After three squalling songs evoking 21st century angst, “Sarah, Calling From a Hotel” arrives just in time to provide quieter reflection about an ex-lover who’s fled to a more financially stable but less emotionally secure situation. As the song suggests, it’s a case of swings and roundabouts: “every time you take a lover / you trade one thing for another”. “Going to a Show” is also ruminative, taking in an older rock fan’s experience of going to gigs to consider that “some nights it just seems like the same old thing, some nights it feels like a new frontier”. Finn’s attention to detail and his dark humor ensures our engagement, comically describing the “same old people” in attendance, most of them looking “pretty old now”, and rarely leaving their homes. Similarly one of the characters admits to his knowledge of some dudes who have “dabbled in drugs”, and then the dudes who “went pretty much pro”. Delivered in a downbeat drawl, it’s hard not to be impressed by the drôle tone.

The faith in the future of the title sets us up for an optimistic record, but the hard-worn delivery and stories suggest optimism as a prize to capture. Faith is definitively lacking in the Sunday night dread of “Sandra from Scranton”, unless of course that faith is the certainty that things are only going to get worse. Despite shiny shoes and great expectations, Sandra has medical reasons for her prescriptions, she’s bored with music and no longer hits the shows. For a music fan like Finn, and the universe of Hold Steady positivity, this is surely a character at rock bottom.

“St. Peter Upside Down” is at least more musically cheerful, despite one of the characters in the song effectively arguing that betrayal and disloyalty are just part of survival. Two oblique but important comparisons are made: to the narrator, who is from “another planet” because he’s desperate to make a “connection”, and to St. Peter, who asked to be crucified upside down because he felt he was not worthy of dying in the same way as Jesus. Finn is big on religious imagery in his songwriting, and this album is no exception.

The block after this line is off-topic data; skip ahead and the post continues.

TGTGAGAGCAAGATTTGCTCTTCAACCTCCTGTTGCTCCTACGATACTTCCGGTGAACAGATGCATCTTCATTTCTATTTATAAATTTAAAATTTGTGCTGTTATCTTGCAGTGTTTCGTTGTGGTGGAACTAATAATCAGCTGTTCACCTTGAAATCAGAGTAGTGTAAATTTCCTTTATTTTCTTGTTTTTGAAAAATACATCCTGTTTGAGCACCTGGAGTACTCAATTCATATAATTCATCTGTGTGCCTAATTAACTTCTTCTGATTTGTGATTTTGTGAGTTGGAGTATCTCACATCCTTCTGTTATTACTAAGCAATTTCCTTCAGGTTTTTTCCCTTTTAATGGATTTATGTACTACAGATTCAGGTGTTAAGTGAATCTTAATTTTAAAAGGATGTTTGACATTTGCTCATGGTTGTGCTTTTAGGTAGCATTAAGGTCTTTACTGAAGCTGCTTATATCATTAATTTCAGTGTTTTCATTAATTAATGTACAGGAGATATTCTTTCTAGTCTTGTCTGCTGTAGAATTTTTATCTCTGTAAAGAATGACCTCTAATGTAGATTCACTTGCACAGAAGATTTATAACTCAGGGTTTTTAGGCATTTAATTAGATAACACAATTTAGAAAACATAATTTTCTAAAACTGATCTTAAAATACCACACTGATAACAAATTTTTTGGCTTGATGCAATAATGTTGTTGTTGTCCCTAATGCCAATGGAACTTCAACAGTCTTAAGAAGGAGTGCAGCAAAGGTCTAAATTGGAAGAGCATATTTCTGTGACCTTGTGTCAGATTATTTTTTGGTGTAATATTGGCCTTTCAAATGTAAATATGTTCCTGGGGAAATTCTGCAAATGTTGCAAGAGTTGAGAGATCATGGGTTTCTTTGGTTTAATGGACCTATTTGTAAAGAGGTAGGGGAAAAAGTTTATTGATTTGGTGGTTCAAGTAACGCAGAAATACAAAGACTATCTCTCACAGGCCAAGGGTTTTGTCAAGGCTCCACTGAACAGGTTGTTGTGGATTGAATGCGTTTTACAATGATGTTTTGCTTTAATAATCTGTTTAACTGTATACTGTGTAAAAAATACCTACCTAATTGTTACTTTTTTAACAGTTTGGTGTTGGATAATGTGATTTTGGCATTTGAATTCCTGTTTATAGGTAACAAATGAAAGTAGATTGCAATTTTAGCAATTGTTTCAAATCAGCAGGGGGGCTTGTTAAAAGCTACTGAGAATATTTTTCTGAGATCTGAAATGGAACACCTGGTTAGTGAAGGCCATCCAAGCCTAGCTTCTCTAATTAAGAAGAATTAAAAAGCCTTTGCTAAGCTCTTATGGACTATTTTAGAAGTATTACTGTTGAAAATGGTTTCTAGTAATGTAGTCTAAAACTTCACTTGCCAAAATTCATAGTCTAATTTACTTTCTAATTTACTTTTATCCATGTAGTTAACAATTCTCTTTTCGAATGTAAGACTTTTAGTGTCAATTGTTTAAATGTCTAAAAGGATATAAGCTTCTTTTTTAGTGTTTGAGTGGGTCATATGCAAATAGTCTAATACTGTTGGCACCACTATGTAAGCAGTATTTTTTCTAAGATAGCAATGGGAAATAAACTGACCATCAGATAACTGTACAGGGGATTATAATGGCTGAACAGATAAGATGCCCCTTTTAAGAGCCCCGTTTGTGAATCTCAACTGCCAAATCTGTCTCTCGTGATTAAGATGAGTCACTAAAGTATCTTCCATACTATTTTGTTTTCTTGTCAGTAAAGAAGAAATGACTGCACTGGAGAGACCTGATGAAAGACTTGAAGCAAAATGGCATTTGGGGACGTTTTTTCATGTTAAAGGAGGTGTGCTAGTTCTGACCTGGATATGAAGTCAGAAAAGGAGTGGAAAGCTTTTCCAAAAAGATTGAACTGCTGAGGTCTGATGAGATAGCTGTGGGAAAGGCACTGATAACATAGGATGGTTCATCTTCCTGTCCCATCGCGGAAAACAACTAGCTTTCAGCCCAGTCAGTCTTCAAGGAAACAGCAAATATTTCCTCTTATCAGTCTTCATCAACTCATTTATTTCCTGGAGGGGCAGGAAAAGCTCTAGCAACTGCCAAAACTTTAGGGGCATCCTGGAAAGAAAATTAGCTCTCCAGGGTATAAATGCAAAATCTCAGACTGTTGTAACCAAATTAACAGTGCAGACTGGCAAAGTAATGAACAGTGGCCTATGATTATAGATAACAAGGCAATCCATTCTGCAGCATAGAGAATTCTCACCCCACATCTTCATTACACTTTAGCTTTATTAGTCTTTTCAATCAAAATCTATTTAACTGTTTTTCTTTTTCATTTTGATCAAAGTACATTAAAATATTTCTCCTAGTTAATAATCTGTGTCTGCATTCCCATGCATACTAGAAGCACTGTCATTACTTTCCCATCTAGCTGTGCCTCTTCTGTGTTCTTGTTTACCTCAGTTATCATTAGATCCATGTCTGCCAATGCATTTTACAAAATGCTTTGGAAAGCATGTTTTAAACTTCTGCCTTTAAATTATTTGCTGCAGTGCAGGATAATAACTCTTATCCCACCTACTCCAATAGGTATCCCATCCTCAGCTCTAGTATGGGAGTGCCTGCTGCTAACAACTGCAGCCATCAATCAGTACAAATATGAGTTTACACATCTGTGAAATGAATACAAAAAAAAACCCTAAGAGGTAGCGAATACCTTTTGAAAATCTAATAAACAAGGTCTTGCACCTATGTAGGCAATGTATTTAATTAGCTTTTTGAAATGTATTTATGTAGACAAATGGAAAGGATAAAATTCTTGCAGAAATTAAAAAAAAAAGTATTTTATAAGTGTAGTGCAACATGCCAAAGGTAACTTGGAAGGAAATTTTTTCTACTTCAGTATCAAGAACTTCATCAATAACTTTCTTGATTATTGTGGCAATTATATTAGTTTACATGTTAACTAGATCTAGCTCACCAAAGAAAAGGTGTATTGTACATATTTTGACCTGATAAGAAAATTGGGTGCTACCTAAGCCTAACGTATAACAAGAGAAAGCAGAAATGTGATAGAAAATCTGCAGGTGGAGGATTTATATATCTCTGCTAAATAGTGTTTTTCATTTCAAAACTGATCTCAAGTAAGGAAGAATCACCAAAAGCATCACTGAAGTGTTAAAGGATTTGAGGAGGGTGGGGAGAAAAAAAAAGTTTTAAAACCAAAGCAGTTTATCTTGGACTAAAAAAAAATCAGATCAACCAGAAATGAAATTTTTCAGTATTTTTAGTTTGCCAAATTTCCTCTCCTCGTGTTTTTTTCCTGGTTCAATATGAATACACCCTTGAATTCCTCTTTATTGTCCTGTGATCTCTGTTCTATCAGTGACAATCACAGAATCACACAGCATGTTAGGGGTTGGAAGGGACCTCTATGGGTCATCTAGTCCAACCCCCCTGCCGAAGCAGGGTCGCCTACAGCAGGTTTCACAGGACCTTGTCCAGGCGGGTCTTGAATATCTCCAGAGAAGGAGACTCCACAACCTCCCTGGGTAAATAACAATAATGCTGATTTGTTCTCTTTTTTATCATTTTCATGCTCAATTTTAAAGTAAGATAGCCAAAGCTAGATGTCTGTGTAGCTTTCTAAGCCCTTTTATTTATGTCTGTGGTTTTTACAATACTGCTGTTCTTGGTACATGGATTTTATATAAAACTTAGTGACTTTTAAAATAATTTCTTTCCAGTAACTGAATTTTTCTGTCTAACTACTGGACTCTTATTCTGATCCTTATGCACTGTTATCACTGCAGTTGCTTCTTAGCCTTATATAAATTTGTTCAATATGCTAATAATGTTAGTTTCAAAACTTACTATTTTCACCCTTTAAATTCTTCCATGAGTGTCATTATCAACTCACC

Overall there is much to commend on this album, and fans of the Hold Steady may find it more accessible than Finn’s debut. “Trapper Avenue” almost hits a sing-along towards its end, with all the difficult locals waving from the windows. It’s a comic conclusion when we’re in a dangerous place, with guys who will sell you tickets to a car crash and kids who will try to kill you at the carwash. The reason why we’re there is because the central characters are looking to score, and although Finn doesn’t necessarily live the life of high times he describes, he may be advocating that a life with some danger is better than a life without any risk at all. As if to prove the point, the protagonist in “Christine” lacks the confidence to take any chances and does not commit to the object of his affection; as a result neither him nor Christine find fulfillment.

Some may say it’s self-indulgent to wallow in such misery, but the Smiths made a career out of it, and Finn always throws in a glimmer of hope when customarily rooting for the underdog. After so many gloomy and disheartening portraits of life, closer “I Was Doing Fine (Then a Few People Died)” is, musically anyway, a surprisingly light piece of pop. Despite the jauntiness, the girl in the song is drinking away her troubles; only some nights she tries to “get noticed”, but in the world of Faith in the Future this is at least something, even if it’s more than probable that she’ll end up with the wrong person. To quote Elliott Murphy, you never know what you’re in for. Yet despite the unknown future and the ever shaky present, Finn’s adept and poetic lyrics along with some challenging music ensure there are some dark thrills on this perilous ride.

Faith in the Future